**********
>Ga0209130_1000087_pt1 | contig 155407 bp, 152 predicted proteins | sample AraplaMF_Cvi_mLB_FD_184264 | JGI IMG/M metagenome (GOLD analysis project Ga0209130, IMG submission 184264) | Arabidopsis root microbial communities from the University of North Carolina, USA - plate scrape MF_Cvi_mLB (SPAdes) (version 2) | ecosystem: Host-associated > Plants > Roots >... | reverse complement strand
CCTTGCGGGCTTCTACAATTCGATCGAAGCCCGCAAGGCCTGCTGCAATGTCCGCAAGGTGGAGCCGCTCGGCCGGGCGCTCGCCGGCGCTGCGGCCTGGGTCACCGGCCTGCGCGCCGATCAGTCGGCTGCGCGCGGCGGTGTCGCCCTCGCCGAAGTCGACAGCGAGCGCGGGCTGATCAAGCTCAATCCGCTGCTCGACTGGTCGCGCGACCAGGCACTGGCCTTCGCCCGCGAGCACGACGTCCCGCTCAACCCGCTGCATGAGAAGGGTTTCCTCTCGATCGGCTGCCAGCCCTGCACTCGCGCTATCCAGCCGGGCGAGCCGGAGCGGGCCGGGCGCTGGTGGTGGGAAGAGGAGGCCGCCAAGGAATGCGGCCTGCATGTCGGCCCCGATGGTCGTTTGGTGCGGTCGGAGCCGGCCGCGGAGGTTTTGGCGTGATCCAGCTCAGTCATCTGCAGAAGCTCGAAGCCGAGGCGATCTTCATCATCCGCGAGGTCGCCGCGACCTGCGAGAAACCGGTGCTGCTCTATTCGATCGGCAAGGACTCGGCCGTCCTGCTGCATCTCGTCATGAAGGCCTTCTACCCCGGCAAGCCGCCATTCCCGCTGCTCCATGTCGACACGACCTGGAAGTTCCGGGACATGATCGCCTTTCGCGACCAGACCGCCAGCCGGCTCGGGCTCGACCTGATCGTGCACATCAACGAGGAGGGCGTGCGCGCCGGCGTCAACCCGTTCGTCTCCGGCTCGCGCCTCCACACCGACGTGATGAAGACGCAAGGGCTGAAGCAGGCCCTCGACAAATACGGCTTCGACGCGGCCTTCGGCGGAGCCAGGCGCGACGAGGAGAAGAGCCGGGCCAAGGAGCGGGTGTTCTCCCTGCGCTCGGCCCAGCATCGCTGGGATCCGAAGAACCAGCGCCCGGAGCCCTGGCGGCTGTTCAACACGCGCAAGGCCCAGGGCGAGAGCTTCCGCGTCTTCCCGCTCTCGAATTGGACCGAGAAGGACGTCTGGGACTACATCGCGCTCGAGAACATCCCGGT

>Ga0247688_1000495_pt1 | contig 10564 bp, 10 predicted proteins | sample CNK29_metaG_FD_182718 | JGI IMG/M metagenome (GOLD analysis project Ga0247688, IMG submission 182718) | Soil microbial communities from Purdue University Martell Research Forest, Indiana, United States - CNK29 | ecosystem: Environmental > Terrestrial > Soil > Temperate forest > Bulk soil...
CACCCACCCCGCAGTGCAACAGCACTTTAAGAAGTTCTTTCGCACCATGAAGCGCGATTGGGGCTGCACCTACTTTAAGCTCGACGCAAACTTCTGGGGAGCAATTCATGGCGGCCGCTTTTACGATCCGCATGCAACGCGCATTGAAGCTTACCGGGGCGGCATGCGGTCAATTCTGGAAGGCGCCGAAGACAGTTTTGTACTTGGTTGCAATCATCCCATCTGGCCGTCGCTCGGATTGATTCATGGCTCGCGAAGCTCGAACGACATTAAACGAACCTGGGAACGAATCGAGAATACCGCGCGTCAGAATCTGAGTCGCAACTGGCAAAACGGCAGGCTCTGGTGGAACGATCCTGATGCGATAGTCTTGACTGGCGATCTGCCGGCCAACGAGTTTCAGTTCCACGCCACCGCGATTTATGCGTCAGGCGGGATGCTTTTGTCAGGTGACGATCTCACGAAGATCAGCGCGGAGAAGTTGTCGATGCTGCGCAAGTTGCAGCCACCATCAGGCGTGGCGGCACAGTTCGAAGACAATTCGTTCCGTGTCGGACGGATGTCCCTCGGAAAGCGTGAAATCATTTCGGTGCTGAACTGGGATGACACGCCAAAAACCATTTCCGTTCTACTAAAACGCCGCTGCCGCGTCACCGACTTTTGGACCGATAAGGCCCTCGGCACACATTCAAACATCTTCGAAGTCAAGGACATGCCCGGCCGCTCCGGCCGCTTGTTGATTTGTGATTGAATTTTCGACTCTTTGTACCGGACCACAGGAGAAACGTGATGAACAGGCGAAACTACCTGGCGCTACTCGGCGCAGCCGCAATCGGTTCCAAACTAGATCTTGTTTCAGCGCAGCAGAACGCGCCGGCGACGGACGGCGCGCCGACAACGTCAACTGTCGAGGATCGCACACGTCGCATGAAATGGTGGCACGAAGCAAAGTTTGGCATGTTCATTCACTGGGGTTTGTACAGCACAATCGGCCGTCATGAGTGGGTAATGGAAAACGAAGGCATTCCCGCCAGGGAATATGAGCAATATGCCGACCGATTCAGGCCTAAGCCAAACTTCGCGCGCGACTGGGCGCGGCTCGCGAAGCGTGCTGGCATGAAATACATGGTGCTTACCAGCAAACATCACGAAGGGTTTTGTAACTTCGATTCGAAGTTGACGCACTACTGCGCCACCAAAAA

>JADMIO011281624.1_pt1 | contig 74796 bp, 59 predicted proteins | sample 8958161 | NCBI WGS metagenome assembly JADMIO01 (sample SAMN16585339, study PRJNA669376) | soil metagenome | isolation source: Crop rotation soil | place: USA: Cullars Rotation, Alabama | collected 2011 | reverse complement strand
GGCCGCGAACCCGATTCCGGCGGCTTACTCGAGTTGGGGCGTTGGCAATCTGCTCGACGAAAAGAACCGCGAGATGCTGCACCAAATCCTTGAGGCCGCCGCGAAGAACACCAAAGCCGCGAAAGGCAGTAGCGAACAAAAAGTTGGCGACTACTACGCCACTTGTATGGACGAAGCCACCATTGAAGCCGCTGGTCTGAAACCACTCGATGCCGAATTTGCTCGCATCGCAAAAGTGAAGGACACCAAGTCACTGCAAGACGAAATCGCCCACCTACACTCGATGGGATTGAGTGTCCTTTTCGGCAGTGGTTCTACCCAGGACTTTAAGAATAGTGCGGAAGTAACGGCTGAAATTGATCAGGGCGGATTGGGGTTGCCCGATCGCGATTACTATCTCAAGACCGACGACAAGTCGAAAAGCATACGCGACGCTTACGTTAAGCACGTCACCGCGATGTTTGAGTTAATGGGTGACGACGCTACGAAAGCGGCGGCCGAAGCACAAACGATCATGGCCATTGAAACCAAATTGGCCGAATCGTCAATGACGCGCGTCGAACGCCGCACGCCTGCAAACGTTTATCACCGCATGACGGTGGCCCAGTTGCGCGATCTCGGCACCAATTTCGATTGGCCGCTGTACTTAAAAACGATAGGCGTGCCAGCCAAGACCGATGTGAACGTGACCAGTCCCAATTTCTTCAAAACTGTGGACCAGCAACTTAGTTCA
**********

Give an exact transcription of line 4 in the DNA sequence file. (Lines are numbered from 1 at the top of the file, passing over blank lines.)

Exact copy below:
CACCCACCCCGCAGTGCAACAGCACTTTAAGAAGTTCTTTCGCACCATGAAGCGCGATTGGGGCTGCACCTACTTTAAGCTCGACGCAAACTTCTGGGGAGCAATTCATGGCGGCCGCTTTTACGATCCGCATGCAACGCGCATTGAAGCTTACCGGGGCGGCATGCGGTCAATTCTGGAAGGCGCCGAAGACAGTTTTGTACTTGGTTGCAATCATCCCATCTGGCCGTCGCTCGGATTGATTCATGGCTCGCGAAGCTCGAACGACATTAAACGAACCTGGGAACGAATCGAGAATACCGCGCGTCAGAATCTGAGTCGCAACTGGCAAAACGGCAGGCTCTGGTGGAACGATCCTGATGCGATAGTCTTGACTGGCGATCTGCCGGCCAACGAGTTTCAGTTCCACGCCACCGCGATTTATGCGTCAGGCGGGATGCTTTTGTCAGGTGACGATCTCACGAAGATCAGCGCGGAGAAGTTGTCGATGCTGCGCAAGTTGCAGCCACCATCAGGCGTGGCGGCACAGTTCGAAGACAATTCGTTCCGTGTCGGACGGATGTCCCTCGGAAAGCGTGAAATCATTTCGGTGCTGAACTGGGATGACACGCCAAAAACCATTTCCGTTCTACTAAAACGCCGCTGCCGCGTCACCGACTTTTGGACCGATAAGGCCCTCGGCACACATTCAAACATCTTCGAAGTCAAGGACATGCCCGGCCGCTCCGGCCGCTTGTTGATTTGTGATTGAATTTTCGACTCTTTGTACCGGACCACAGGAGAAACGTGATGAACAGGCGAAACTACCTGGCGCTACTCGGCGCAGCCGCAATCGGTTCCAAACTAGATCTTGTTTCAGCGCAGCAGAACGCGCCGGCGACGGACGGCGCGCCGACAACGTCAACTGTCGAGGATCGCACACGTCGCATGAAATGGTGGCACGAAGCAAAGTTTGGCATGTTCATTCACTGGGGTTTGTACAGCACAATCGGCCGTCATGAGTGGGTAATGGAAAACGAAGGCATTCCCGCCAGGGAATATGAGCAATATGCCGACCGATTCAGGCCTAAGCCAAACTTCGCGCGCGACTGGGCGCGGCTCGCGAAGCGTGCTGGCATGAAATACATGGTGCTTACCAGCAAACATCACGAAGGGTTTTGTAACTTCGATTCGAAGTTGACGCACTACTGCGCCACCAAAAA